If the Department of Defense has not been having enough problems coming from WikiLeaks, a BBC News story filed this morning has brought attention to another thorn in their bureaucratic side. That thorn is Anthony Shaffer, former Lieutenant Colonel in the Army Reserve, working for the Defense Intelligence Agency during his tour of duty. Believing that this assignment had been an important learning experience, Shaffer wrote a book about it, entitled Operation Dark Heart: Spycraft and Special Ops on the Frontlines of Afghanistan, published by St. Martin's Press and originally scheduled for release on August 31. Following his understanding of the chain of command, Shaffer apparently presented his manuscript to his superiors in the Army Reserve and was granted publication clearance.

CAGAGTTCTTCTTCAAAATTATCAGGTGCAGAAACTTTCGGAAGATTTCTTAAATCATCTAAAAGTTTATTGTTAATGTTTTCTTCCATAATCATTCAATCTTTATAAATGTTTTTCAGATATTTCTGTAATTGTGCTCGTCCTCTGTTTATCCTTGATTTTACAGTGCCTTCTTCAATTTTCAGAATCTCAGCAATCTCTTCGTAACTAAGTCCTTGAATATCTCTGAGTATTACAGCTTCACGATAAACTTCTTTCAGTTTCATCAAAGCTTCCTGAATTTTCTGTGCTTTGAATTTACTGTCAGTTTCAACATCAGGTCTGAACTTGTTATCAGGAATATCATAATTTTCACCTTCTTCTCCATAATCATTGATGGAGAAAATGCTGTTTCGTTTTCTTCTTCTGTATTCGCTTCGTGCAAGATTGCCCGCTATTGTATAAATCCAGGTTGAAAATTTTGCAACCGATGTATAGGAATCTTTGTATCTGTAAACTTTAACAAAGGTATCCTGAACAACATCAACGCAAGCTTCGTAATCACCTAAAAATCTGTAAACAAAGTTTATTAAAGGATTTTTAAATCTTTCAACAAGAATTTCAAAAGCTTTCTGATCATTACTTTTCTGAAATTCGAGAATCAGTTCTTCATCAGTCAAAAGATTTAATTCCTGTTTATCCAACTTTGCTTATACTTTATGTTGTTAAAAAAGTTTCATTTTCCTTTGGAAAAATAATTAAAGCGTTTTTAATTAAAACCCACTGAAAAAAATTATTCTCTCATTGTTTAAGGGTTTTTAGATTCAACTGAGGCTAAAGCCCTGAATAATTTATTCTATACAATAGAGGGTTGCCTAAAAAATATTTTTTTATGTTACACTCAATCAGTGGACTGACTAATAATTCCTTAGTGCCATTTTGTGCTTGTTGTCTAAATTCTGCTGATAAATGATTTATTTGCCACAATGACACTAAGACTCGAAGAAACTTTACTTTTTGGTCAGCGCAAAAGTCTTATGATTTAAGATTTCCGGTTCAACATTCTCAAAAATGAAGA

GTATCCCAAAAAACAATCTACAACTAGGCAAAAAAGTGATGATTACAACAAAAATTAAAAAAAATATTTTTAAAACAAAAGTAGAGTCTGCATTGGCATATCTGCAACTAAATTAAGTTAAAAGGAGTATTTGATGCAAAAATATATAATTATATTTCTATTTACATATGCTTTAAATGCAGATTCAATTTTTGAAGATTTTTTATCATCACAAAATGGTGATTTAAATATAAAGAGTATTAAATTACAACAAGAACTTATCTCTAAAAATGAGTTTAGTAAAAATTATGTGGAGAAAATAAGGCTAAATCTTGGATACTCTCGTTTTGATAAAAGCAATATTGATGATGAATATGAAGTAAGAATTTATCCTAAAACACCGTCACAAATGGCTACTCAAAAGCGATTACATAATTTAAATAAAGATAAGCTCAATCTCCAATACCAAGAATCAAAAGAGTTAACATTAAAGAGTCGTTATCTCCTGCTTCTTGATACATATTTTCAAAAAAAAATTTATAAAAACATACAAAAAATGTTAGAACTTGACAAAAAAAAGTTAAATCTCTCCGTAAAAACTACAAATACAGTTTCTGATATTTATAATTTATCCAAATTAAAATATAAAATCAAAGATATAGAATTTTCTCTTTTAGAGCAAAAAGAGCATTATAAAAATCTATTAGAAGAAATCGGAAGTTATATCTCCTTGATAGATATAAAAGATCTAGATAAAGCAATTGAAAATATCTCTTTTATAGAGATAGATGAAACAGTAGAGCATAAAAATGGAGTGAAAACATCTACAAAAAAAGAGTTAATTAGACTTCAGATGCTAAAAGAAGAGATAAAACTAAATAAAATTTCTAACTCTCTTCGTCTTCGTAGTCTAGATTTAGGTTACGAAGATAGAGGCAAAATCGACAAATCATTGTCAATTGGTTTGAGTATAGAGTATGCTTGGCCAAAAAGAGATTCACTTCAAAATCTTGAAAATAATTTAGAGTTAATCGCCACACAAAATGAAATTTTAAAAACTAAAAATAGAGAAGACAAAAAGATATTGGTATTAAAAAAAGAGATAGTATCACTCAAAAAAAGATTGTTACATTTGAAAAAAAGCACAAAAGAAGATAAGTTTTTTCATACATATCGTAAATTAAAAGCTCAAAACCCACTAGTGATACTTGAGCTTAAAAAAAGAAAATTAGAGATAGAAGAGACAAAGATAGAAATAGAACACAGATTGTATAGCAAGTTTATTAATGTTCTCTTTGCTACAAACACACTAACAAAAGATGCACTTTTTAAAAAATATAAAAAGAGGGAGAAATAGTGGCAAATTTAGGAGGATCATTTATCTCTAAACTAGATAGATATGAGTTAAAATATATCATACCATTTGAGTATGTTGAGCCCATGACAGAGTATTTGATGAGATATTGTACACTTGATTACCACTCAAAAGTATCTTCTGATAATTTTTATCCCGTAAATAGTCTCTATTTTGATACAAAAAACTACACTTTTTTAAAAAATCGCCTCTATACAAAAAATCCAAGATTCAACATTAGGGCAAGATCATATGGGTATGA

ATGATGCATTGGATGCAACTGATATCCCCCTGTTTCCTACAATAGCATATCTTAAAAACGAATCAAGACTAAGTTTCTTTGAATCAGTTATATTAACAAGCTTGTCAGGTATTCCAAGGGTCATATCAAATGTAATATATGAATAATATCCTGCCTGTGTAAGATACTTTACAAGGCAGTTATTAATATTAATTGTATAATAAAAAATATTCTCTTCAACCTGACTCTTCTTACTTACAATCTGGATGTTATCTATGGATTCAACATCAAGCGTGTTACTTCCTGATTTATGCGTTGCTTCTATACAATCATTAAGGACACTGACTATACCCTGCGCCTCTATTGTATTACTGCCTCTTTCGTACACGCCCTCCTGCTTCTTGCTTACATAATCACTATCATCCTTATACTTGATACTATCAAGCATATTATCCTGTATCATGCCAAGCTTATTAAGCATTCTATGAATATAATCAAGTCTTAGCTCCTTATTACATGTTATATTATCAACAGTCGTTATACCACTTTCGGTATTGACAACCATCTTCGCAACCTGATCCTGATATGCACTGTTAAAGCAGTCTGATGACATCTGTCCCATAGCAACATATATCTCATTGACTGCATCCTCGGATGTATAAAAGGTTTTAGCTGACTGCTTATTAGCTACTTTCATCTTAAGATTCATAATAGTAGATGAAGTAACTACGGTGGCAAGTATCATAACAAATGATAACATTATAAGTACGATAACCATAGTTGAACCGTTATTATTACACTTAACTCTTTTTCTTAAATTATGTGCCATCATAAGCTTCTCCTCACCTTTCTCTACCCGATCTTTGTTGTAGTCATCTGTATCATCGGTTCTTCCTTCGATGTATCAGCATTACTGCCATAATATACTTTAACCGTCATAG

Also apparently, the Department of Defense then had an "oops!" moment. The BBC cited The New York Times reporting that the Department is now "in negotiations to buy and destroy all the copies of the book." This seems to be a combination of Gabriel García Márquez' injunction against playing a game whose rules have been agreed by the competitors in the context of George Orwell's warnings about efforts to rewrite history. I suppose that those who sympathize with the Department will see this as the most expedient way to clean up the mess. However, if the mess is of the Department's making (possibly thorough the machinery of the clearance process), this effort to change the rules ex post facto is better perceived as chutzpah (at least until further evidence arises, which may never happen if that evidence is not cleared for public distribution). This would be the third time the Department of Defense has earned an "institutional" Chutzpah of the Week award, not least because it is unlikely that we shall ever know what led to a decision that, on the surface, is a carnival of absurdities.